Second platoon soldier Bobby Wilson kisses Santana Rueda during a play fight at the platoon hootch. Korengal Valley, Kunar Province, Afghanistan.June 2008.
Regardless of one’s feelings about war, everyone should see National Geographic’s Restrepo by filmmakers Tim Hetherington and Sebastian Junger. This gritty documentary gives an objective, detailed look at what our troops are facing on today’s modern and complicated battlefield. It is important to note that the title of the documentary is in honor of Juan “Doc” Restrepo, a soldier with the 2nd Battalion, 503rd Infantry Regiment, 173rd Airborne Brigade Combat Team who was killed in action early in the deployment. Honoring their dead comrade, the soldiers of 2nd Platoon, Battle Company, take over the former enemy position that was used to kill their friend and build an outpost overlooking the valley, giving them a strategic advantage over the insurgents.
Media, movies, and video games that give a detached representation of modern day military operations seem to focus on, and greatly stress, the difficulties of fighting in an urban environment. While house-to-house fighting is indeed common in Afghanistan, the mountainous terrain is the dominant factor. The method in which the soldiers are fighting and defending themselves against the enemy echo the training that was stressed during the 1980s in preparation for war with the Russians. Elaborate fighting positions are prepared as the soldiers dig in, building sandbag bunkers with machine gun positions to command avenues of approach. In the middle of nowhere, the conditions at OP Restrepo are harsh. The men have no access to plumbing, a field kitchen, or any of the common comforts that are part of an established base.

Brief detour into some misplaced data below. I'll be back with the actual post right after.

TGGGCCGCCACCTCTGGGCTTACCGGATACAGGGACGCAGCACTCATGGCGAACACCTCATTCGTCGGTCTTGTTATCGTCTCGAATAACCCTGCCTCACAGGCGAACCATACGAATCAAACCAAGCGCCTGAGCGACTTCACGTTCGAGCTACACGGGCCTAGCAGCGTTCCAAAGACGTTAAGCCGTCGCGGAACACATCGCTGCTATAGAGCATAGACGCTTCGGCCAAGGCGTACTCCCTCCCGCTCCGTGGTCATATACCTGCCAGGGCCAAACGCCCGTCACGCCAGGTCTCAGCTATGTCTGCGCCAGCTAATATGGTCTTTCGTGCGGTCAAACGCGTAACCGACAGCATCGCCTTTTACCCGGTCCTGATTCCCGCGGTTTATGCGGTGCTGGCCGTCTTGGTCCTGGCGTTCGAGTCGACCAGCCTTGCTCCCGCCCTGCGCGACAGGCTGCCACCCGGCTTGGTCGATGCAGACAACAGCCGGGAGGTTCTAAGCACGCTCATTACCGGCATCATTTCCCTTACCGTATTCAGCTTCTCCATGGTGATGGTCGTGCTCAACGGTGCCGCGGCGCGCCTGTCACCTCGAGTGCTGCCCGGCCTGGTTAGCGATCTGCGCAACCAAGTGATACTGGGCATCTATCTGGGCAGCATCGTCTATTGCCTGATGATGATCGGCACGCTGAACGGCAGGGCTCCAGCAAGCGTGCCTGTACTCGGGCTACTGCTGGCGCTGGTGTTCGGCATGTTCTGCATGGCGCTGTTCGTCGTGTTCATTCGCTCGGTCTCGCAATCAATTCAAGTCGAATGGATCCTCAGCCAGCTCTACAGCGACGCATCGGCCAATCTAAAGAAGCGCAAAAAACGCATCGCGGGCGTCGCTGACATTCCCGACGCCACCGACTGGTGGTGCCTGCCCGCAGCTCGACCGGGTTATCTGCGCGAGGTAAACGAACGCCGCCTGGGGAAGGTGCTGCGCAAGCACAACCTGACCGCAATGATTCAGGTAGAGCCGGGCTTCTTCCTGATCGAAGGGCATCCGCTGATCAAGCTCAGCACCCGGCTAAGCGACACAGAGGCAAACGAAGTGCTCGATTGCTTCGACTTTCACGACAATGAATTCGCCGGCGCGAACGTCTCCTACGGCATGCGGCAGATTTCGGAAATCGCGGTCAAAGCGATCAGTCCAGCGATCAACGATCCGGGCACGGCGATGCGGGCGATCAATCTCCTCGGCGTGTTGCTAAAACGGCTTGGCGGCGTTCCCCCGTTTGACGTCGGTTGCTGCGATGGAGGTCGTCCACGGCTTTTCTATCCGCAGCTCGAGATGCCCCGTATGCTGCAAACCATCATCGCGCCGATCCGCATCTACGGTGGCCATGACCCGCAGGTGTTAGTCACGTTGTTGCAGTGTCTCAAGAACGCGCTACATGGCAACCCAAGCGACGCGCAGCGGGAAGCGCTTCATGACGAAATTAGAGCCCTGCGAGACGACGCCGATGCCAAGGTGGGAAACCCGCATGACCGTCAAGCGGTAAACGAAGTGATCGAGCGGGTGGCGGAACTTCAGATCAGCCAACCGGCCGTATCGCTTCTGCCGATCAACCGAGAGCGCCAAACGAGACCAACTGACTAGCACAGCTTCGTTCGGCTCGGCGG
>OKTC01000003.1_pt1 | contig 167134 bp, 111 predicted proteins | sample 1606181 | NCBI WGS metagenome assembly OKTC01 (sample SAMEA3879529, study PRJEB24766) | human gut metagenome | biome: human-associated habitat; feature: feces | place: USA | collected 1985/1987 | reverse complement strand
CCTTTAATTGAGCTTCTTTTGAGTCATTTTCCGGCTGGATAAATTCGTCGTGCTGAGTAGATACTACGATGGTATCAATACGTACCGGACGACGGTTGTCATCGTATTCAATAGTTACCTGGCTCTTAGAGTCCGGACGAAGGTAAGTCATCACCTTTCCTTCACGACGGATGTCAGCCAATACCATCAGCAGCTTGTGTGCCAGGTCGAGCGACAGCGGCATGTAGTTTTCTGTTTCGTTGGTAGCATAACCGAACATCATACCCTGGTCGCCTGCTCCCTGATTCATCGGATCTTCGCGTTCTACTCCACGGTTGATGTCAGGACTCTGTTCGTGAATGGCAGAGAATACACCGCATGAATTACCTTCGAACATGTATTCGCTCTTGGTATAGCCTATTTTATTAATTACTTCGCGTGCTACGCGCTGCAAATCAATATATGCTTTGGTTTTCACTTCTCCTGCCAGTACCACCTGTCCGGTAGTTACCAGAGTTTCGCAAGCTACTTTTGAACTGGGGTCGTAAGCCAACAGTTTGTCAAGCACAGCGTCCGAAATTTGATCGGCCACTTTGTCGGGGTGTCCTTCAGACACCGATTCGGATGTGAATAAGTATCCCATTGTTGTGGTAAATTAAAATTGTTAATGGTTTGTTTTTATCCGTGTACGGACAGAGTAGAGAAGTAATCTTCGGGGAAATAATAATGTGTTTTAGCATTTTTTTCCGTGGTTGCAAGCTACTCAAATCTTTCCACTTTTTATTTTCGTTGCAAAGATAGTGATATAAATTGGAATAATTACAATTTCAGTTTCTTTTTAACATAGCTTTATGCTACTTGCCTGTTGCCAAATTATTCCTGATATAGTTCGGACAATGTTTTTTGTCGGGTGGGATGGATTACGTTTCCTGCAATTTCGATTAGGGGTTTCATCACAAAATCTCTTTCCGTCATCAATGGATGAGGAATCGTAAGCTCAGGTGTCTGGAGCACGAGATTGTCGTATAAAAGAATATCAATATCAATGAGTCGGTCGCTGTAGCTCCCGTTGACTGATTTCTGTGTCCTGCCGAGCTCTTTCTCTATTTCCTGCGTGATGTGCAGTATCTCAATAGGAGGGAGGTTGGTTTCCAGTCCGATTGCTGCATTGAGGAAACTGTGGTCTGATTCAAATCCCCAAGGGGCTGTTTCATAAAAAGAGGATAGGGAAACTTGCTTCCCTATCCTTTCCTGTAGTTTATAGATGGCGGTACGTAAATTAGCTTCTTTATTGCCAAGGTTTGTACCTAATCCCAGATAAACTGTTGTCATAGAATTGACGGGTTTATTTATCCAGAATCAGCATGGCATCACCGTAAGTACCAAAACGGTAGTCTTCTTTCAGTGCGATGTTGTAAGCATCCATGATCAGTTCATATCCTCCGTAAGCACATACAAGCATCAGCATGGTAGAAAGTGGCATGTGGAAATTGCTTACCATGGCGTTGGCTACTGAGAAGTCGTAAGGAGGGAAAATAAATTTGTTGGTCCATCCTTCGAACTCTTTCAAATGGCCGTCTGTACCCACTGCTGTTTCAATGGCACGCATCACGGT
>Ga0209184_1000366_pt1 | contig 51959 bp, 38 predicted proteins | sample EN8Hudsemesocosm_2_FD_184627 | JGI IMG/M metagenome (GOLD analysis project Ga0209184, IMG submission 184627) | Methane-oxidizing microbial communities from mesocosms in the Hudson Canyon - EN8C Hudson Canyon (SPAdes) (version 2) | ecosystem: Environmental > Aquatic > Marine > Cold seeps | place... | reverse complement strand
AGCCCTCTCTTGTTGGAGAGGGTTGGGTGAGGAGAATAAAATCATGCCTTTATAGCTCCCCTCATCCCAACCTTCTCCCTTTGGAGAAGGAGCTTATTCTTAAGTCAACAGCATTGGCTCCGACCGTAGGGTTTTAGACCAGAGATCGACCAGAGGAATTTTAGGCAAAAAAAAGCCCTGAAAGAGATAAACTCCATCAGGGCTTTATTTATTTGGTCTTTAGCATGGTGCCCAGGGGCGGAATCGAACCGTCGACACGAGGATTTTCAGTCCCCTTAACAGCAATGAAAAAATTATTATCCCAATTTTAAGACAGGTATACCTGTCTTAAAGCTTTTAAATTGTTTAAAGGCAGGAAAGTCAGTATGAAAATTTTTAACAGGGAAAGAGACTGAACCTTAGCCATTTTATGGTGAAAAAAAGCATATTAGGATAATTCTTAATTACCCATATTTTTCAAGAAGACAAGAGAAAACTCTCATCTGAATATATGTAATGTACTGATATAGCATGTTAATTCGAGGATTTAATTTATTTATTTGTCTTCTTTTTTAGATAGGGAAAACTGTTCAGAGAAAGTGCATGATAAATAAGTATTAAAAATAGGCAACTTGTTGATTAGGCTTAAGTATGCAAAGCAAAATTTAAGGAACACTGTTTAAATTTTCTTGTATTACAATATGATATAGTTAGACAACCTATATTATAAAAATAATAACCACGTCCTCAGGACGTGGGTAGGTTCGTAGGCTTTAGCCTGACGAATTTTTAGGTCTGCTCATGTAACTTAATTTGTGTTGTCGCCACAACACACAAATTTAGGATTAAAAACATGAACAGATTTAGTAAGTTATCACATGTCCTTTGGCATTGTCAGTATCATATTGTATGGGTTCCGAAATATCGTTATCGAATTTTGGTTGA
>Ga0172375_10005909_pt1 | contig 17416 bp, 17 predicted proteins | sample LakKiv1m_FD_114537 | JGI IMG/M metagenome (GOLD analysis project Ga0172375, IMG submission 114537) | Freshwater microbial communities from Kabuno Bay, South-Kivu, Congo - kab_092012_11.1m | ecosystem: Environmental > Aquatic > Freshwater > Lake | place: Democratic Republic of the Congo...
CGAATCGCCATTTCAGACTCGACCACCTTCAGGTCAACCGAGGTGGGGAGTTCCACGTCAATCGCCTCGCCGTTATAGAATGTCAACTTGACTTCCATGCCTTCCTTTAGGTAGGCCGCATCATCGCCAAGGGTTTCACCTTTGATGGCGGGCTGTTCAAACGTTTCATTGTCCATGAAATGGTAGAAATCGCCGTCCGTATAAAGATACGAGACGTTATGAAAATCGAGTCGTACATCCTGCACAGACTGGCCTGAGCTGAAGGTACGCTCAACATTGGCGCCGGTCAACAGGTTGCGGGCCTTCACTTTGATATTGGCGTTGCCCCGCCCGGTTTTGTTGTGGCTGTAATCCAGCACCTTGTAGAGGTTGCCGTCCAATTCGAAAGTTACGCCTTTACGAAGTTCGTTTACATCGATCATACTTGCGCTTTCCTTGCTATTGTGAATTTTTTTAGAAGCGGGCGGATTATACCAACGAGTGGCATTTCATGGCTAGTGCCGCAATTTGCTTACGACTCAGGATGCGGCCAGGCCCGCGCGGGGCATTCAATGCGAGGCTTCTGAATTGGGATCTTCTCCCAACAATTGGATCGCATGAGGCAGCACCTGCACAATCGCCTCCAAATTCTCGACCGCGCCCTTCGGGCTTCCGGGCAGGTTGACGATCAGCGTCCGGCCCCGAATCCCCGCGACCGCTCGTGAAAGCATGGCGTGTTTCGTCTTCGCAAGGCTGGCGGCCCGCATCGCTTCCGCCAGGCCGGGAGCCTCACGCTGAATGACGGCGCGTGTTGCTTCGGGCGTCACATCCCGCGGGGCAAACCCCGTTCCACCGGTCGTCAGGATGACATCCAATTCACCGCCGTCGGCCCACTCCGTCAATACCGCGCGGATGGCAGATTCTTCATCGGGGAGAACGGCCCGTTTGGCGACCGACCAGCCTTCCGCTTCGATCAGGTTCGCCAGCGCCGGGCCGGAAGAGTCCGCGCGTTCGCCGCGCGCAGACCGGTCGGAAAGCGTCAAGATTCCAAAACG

In addition to footage from the deployment, the documentary features interviews with grunts, NCOs and officers in command positions after they return from Afghanistan. As they recall their experiences, it becomes a more personal and one-on-one experience with the audience. These men range in age from their late teens to their late 30s. They are sons, brothers, husbands; men who have experienced war, lost friends and survived the cauldron of combat—men who have been away from those they love.
Second platoon soldier Bobby Wilson kisses Santana Rueda during a play fight at the platoon…
by Paul Markel / Mar 1, 2012